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Humans and Neanderthals were genetically closer than brown and polar bears

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Neanderthals, Denisovans and Homo sapiens were so closely related that they were able to interbreed and have offspring that were fertile and healthy, a study suggests. 

Analysis from the University of Oxford reveals the species were more genetically similar than brown bears and polar bears are today. 

This significant overlap provided genetic compatibility and allowed the branches of humanity to overlap and have fertile and healthy chimeric children.

In the biological world, lots of animals are able to breach the species barrier and interbreed and produce healthy offspring, but it is rare for the offspring to be fertile. 

Normally, hybrids such as the liger and the mule struggle to reproduce themselves, due to incompatible genetics often caused by differing amounts of chromosomes. 

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Neanderthals, Denisovans and Homo sapiens were so closely related that they were able to interbreed and have offspring that were fertile and healthy, a study suggests. The species were more genetically similar than brown and polar bears are today (file photo)

Neanderthals, Denisovans and Homo sapiens were so closely related that they were able to interbreed and have offspring that were fertile and healthy, a study suggests. The species were more genetically similar than brown and polar bears are today (file photo)

Humans, Neanderthals and Denisovans  interbred in prehistory, and the DNA from the now-extinct Neanderthals and Denisovans can be found in human genomes to this day. Humans out-competed Neanderthals in Eurasia, leading to their extinction around 40,000 years ago

Humans, Neanderthals and Denisovans  interbred in prehistory, and the DNA from the now-extinct Neanderthals and Denisovans can be found in human genomes to this day. Humans out-competed Neanderthals in Eurasia, leading to their extinction around 40,000 years ago 

Producing viable offspring is a defining aspect of a species 

A species is the most specific classification of a group of animals. 

Within this group there is still variation, but they are all considered similar enough to be the same species. 

For example, dogs have a variety of breeds, coming in different sizes, colours and temperaments. But they are all one species, known as Canis lupus familiaris. 

One defining characteristic of what makes a species, is everything that exists inside the classification must be able to produce ‘viable offspring’.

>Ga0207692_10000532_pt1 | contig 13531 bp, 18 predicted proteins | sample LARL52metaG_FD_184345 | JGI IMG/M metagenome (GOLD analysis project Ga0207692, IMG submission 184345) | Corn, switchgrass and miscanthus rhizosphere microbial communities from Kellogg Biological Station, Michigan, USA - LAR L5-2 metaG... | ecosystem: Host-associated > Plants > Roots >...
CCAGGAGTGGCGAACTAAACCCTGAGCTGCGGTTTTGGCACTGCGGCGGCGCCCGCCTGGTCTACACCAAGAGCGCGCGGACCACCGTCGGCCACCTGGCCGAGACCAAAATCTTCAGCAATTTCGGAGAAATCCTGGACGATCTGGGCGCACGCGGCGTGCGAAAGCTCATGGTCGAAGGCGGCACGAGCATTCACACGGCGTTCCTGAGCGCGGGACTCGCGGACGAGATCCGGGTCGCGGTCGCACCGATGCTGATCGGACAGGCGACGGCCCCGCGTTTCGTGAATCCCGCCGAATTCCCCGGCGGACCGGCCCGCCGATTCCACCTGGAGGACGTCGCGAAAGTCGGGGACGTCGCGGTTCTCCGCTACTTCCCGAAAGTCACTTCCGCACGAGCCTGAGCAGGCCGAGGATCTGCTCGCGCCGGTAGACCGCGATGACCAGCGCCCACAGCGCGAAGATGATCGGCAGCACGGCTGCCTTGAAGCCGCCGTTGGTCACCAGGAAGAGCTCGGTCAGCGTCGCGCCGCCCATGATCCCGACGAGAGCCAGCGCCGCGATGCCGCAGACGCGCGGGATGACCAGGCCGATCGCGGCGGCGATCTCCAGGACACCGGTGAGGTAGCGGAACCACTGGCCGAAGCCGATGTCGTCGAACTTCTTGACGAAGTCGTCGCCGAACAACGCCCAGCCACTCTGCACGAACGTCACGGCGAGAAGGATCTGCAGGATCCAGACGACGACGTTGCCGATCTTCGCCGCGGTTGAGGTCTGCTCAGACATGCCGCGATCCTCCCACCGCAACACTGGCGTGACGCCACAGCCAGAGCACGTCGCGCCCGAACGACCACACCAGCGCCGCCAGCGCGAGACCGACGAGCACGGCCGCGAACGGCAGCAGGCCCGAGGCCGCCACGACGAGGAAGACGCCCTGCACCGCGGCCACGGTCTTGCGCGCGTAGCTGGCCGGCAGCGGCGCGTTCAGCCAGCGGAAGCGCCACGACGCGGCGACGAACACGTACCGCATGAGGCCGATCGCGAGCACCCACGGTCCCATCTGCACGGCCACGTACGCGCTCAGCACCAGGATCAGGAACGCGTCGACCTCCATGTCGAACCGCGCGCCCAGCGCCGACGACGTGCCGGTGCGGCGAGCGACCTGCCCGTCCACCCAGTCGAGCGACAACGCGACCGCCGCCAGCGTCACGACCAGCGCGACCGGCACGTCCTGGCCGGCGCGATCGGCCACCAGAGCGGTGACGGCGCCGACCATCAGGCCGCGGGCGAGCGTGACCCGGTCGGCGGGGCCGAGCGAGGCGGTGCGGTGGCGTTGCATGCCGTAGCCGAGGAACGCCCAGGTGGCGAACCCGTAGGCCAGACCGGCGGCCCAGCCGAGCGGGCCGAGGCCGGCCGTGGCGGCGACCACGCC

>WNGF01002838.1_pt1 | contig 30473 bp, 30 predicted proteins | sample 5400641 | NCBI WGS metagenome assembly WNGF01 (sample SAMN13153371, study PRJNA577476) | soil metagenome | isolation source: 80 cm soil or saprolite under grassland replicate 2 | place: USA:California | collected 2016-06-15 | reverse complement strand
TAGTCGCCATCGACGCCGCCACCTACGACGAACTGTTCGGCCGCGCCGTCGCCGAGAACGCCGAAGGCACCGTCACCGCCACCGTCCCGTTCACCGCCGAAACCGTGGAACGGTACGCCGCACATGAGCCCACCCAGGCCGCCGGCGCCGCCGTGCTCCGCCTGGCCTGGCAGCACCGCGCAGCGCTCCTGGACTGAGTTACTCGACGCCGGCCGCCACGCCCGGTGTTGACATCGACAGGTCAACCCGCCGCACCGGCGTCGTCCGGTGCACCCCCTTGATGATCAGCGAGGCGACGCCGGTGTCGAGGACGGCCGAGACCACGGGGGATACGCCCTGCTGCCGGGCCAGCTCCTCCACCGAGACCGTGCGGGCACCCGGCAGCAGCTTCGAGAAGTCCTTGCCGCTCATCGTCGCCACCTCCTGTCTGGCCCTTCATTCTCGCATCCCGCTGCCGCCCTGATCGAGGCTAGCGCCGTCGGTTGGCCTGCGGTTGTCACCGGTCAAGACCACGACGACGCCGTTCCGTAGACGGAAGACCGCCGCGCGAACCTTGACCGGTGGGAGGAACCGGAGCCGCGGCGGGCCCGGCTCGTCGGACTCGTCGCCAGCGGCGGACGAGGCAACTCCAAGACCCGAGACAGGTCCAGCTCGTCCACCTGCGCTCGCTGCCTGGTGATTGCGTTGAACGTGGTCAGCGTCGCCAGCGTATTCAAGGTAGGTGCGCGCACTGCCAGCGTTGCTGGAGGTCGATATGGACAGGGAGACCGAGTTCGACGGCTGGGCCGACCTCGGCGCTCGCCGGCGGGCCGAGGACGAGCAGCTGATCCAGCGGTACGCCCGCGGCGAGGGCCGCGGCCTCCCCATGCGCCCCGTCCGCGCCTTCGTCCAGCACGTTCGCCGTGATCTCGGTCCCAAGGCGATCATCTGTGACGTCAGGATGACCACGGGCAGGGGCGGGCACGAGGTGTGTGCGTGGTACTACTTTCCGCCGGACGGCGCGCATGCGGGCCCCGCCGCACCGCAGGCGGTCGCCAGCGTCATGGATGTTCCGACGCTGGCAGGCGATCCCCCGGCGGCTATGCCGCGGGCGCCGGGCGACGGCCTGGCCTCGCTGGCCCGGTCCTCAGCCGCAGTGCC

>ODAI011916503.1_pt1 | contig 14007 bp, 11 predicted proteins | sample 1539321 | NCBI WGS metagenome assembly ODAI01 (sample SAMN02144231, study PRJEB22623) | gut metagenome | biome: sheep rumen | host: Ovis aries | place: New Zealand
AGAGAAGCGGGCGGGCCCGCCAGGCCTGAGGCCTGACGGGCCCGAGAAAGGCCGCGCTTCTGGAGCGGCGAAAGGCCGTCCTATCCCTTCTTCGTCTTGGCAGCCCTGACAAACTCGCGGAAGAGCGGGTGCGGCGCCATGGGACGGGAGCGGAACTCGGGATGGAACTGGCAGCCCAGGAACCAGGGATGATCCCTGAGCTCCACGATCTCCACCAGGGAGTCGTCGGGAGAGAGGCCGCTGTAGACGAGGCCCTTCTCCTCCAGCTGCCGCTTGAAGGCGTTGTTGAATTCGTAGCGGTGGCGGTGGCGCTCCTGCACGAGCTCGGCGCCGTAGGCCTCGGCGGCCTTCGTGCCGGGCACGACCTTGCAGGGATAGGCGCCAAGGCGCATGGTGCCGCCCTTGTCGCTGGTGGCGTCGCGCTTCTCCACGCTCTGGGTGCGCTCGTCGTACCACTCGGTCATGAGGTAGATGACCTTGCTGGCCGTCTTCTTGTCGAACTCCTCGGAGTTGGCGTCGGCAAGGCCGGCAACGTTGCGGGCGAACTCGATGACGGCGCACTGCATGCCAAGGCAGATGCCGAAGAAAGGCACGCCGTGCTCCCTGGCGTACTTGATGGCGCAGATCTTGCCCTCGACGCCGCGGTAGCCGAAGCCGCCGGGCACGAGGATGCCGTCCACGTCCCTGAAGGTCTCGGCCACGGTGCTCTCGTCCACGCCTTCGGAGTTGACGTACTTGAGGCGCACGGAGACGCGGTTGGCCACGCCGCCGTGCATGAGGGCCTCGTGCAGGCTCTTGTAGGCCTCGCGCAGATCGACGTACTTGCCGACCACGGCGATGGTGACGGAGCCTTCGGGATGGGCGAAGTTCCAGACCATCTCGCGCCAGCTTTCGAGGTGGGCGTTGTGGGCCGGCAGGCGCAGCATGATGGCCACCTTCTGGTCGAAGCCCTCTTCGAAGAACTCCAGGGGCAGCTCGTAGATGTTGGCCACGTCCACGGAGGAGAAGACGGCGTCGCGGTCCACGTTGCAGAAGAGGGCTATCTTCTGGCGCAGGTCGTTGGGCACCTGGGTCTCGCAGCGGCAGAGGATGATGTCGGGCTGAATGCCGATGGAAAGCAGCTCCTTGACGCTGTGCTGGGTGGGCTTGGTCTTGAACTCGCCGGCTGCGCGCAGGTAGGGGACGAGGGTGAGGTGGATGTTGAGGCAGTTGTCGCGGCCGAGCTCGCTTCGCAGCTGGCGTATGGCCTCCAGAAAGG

That is to say, if two individuals mate, their offspring should be fertile and also able to reproduce.  

There are some exceptions, as with all aspects of biology, but the rule is largely true. 

For example, a great Dane can produce viable offspring with a Labrador, despite looking very different. This makes them part of the same species. 

However, a rhino cannot have viable offspring with a hippopotamus, making them different species.  

However, a study has now found prehistoric humans and their cousins did not have this issue. 

They analysed the genomes of closely-related species and used computer modelling to determine how similar or distant they were from one another. 

This then provided each pair with a value for their ‘genetic distance’ which could be used to compare various species on a like-for-like basis. 

Extant species known to be closely related and able to produce viable offspring, such as coyotes and wolves, and brown bears and polar bears, were included in the analysis. 

Preserved ancient DNA taken from the remains of ancient humans, Neanderthals and Denisovans was also studied. 

The three species interbred in prehistory, and the DNA from the now-extinct Neanderthals and Denisovans can be found in human genomes to this day. 

Genetic distance correlated to fertility of the hybrid offspring, it was found. 

It confirmed that the greater the evolutionary distance between any two species, the less likely it is that the offspring between them would be fertile. 

The genetic distance value was less for these hominin species than it was for the lupine and bear pairings, for example. 

Professor Greger Larson of Oxford who is a senior author of the research, said: ‘Our desire to categorise the world into discrete boxes has led us to think of species as completely separate units. 

‘Biology does not care about these rigid definitions, and lots of species, even those that are far apart evolutionarily, swap genes all the time.